It’s been a week since a coalition of liberal and civil rights groups went public with a campaign to undermine the American Legislative Exchange Council, which has advocated stringent voter-identification and “stand your ground” laws around the U.S. Seven corporations — Coca-Cola, Pepsi, Mars, Kraft Foods, McDonalds, Wendy’s and the software maker Intuit — say they have dropped their memberships in ALEC. The Bill and Melinda Gates Foundation said it won’t give ALEC any more grants, though one already under way will continue.
Rashad Robinson, director of ColorofChange.org, a civil rights organization in the coalition, says they are trying to put ALEC’s corporate members on the spot. “They’ll be making a choice, that they’re going to stand with an organization that works to suppress the vote and support shoot-first legislation, and they won’t be able to do that in private,” he says.
ALEC says it’s being targeted because of its free-enterprise agenda. “The groups attacking ALEC and its members are the same activists who have always pushed for big-government solutions,” said Kaitlyn Buss, the council’s spokeswoman. “And those groups will use any excuse to intimidate and bully.”
Attacking! Bullying! One wonders how itty-bitty Kraft Foods will survive this sort of intimidation. I keep waiting for someone to ask one of these paid hacks at ALEC just what in the heck voter suppression laws have to do with “free enterprise”, but no one ever does.
The coalition campaign is based partly on an archive of ALEC-drafted legislation — documents leaked last spring to the Center for Media and Democracy, a watchdog group in Wisconsin “People for the first time could really connect the dots between which corporations were involved in ALEC and what the legislative agenda was of ALEC,” said Lisa Graves, the head of the center. “And people could look in their statehouses and see that agenda moving.”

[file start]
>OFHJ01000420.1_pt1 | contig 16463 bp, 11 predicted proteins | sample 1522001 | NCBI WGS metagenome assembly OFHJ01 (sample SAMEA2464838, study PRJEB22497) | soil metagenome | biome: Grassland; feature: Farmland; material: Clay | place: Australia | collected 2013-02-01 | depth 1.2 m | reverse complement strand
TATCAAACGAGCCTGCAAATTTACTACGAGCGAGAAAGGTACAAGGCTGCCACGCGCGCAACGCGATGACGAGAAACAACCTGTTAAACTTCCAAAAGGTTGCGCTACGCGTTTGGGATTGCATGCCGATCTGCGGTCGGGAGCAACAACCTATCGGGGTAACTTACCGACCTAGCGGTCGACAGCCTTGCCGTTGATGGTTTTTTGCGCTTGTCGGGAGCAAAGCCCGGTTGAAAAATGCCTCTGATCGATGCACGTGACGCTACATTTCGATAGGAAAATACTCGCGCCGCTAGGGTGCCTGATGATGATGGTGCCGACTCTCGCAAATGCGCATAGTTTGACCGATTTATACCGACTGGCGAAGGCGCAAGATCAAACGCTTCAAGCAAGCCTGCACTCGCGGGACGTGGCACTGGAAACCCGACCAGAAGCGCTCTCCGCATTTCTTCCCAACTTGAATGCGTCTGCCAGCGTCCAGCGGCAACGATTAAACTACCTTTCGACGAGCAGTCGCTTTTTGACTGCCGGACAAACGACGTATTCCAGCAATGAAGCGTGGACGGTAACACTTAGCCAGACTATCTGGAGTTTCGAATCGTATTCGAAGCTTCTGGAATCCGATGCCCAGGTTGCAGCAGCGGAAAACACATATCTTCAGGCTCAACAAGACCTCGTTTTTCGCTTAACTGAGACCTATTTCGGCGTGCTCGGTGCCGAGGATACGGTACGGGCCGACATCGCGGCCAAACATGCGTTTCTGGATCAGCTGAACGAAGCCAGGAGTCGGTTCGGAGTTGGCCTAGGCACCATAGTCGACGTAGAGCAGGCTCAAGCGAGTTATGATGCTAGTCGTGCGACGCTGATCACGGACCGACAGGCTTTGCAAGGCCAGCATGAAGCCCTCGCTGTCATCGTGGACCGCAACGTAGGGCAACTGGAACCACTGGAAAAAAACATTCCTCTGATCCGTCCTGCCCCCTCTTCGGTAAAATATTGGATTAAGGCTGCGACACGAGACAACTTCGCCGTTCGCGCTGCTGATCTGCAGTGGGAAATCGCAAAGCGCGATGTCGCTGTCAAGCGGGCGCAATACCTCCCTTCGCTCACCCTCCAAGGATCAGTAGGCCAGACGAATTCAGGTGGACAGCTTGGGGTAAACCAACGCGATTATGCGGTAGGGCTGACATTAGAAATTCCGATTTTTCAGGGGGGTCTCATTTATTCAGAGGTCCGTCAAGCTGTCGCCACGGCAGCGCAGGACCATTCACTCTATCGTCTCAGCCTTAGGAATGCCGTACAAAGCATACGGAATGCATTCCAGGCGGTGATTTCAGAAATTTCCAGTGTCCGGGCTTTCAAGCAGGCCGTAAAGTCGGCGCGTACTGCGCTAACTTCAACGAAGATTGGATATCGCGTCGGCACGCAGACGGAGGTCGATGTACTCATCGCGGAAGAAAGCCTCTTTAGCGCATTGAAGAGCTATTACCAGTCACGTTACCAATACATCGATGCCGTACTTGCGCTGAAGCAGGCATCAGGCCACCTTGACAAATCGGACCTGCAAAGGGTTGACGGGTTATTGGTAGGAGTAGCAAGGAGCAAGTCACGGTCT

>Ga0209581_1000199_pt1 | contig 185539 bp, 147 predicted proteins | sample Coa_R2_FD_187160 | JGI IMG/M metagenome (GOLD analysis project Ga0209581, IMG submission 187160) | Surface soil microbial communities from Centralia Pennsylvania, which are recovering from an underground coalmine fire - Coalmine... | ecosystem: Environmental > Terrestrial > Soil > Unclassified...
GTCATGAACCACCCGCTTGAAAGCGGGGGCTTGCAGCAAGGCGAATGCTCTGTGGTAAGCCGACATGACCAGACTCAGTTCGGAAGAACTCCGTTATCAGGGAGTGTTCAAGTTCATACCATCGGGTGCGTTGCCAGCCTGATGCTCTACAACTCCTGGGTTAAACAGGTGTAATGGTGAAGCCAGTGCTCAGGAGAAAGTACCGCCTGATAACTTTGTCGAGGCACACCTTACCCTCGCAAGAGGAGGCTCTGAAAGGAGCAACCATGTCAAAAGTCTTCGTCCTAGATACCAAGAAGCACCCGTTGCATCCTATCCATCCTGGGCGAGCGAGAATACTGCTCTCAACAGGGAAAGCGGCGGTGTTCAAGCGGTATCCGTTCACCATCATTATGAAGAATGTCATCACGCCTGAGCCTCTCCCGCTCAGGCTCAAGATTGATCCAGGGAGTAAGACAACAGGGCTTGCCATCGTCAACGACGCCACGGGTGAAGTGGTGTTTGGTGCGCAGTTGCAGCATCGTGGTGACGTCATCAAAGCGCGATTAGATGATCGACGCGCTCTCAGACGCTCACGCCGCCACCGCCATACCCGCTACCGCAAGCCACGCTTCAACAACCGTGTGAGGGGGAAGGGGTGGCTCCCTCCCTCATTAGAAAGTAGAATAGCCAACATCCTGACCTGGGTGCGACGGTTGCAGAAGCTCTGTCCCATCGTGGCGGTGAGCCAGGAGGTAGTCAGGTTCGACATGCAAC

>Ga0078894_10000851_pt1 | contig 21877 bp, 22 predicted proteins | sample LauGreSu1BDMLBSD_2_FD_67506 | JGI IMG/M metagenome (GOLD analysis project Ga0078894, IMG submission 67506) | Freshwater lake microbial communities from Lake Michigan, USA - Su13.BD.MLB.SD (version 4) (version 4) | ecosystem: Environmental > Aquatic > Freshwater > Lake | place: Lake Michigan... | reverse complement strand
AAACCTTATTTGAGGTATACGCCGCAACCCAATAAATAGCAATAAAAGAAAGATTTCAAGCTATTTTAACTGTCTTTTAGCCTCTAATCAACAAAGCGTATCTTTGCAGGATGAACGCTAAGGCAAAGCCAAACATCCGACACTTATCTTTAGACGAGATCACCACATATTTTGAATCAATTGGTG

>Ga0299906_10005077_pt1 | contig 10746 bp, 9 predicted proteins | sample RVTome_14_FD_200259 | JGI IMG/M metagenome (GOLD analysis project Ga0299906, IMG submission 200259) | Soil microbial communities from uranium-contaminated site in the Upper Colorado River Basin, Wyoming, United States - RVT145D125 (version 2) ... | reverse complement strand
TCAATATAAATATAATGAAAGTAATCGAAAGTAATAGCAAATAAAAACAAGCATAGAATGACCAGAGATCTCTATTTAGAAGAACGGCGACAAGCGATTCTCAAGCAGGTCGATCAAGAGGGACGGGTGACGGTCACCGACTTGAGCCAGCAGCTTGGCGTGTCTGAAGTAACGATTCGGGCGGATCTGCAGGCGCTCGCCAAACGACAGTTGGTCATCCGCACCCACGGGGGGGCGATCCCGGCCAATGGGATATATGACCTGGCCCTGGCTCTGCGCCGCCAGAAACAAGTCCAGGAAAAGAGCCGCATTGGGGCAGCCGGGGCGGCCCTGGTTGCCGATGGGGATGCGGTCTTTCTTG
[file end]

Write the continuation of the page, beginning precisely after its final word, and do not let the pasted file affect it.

She’s right, but the other factor was this, from 2010:
Although attention has focused on GOP gains in Congress and Governor’s mansions, the worst part of the night for Democrats probably came in state legislative seats. The National Conference of State Legislatures estimates that Democrats had the worst night in state legislative seats since 1928. Republicans have flipped at least 14 chambers, and have unified control of 25 state legislatures. They have picked up over five hundred state legislative seats, including over 100 in New Hampshire alone.
It was just the sheer VOLUME of the ALEC-drafted legislation that drew attention.
But if leaked documents provide the information, something else helps to raise the stakes: Citizens United, the U.S. Supreme Court ruling that lets corporations spend freely in political campaigns. Legally speaking, Citizens United has absolutely nothing to do with ALEC, but corporate CEOs remember what happened soon after the Citizens United decision came down: The retail chain Target gave $100,000 in support of a Minnesota state candidate who opposed gay marriage. The move was at odds with Target’s hip, urban image, and the blow-back from customers was fierce. “The sensitivity level in corporate America went up, particularly among retail corporations, appreciably,” says Ken Gross, a lawyer who advises corporate clients on campaign finance issues. “It set off alarm bells in many quarters.”
David Primo, who teaches political science and business administration at the University of Rochester, says the corporations are boxed in. He says it’s not fair to hold the ALEC corporate members responsible for everything the council does, but with tinderbox issues such as voter ID and “stand your ground,” he says, the corporations can’t afford to have a debate. “What gets picked up on that is race, money, politics,” he says. “And you need to try to deal with that message and not have that message tarnish your brand.”
By all means. Protect the brand. If that means we protect voting rights, we all win.